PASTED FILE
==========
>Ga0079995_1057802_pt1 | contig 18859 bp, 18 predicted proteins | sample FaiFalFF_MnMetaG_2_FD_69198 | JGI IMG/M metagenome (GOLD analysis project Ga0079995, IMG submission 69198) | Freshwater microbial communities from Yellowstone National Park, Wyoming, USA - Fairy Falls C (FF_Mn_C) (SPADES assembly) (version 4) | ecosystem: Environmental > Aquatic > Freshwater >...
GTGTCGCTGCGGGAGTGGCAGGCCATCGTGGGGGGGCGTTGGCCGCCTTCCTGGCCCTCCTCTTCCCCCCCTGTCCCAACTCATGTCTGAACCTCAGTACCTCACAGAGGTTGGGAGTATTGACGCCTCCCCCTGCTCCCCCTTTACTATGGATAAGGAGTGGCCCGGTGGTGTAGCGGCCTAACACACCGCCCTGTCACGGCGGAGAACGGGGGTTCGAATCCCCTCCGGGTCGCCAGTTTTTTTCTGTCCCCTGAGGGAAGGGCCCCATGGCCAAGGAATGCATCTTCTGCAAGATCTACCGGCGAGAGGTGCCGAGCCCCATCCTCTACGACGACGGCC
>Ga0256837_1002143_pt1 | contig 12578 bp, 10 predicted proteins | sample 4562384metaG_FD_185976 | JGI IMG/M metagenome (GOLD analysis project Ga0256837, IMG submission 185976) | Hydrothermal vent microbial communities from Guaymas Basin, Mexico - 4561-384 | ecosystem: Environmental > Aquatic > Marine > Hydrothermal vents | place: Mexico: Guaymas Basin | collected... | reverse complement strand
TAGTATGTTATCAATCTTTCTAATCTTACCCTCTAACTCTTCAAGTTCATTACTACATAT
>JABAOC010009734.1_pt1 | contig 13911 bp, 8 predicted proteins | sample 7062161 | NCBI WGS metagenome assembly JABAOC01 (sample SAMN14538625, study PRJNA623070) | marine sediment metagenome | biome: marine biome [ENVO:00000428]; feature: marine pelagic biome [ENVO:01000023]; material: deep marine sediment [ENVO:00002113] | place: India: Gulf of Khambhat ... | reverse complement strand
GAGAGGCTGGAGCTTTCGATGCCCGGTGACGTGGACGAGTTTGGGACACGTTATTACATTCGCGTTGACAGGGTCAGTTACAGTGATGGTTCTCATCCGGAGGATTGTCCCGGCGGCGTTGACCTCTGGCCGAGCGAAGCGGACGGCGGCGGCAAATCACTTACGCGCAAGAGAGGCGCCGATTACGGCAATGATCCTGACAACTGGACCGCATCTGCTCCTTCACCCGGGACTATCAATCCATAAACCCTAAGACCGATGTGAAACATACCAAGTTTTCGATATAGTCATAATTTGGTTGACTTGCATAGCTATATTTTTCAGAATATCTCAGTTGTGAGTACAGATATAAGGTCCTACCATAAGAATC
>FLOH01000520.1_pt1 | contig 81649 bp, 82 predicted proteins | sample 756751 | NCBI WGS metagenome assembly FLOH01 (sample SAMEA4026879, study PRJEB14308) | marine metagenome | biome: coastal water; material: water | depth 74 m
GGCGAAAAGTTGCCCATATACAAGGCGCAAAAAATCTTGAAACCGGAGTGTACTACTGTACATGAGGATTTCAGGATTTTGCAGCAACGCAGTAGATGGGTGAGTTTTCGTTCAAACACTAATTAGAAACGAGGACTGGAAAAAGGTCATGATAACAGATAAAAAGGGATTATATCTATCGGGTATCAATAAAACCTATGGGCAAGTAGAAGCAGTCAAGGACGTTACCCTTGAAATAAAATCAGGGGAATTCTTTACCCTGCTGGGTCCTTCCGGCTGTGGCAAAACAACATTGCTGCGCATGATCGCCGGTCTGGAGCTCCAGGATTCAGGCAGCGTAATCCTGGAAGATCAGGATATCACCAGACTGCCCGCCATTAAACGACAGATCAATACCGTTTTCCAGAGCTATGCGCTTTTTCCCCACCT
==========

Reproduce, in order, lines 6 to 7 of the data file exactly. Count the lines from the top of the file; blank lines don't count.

GAGAGGCTGGAGCTTTCGATGCCCGGTGACGTGGACGAGTTTGGGACACGTTATTACATTCGCGTTGACAGGGTCAGTTACAGTGATGGTTCTCATCCGGAGGATTGTCCCGGCGGCGTTGACCTCTGGCCGAGCGAAGCGGACGGCGGCGGCAAATCACTTACGCGCAAGAGAGGCGCCGATTACGGCAATGATCCTGACAACTGGACCGCATCTGCTCCTTCACCCGGGACTATCAATCCATAAACCCTAAGACCGATGTGAAACATACCAAGTTTTCGATATAGTCATAATTTGGTTGACTTGCATAGCTATATTTTTCAGAATATCTCAGTTGTGAGTACAGATATAAGGTCCTACCATAAGAATC
>FLOH01000520.1_pt1 | contig 81649 bp, 82 predicted proteins | sample 756751 | NCBI WGS metagenome assembly FLOH01 (sample SAMEA4026879, study PRJEB14308) | marine metagenome | biome: coastal water; material: water | depth 74 m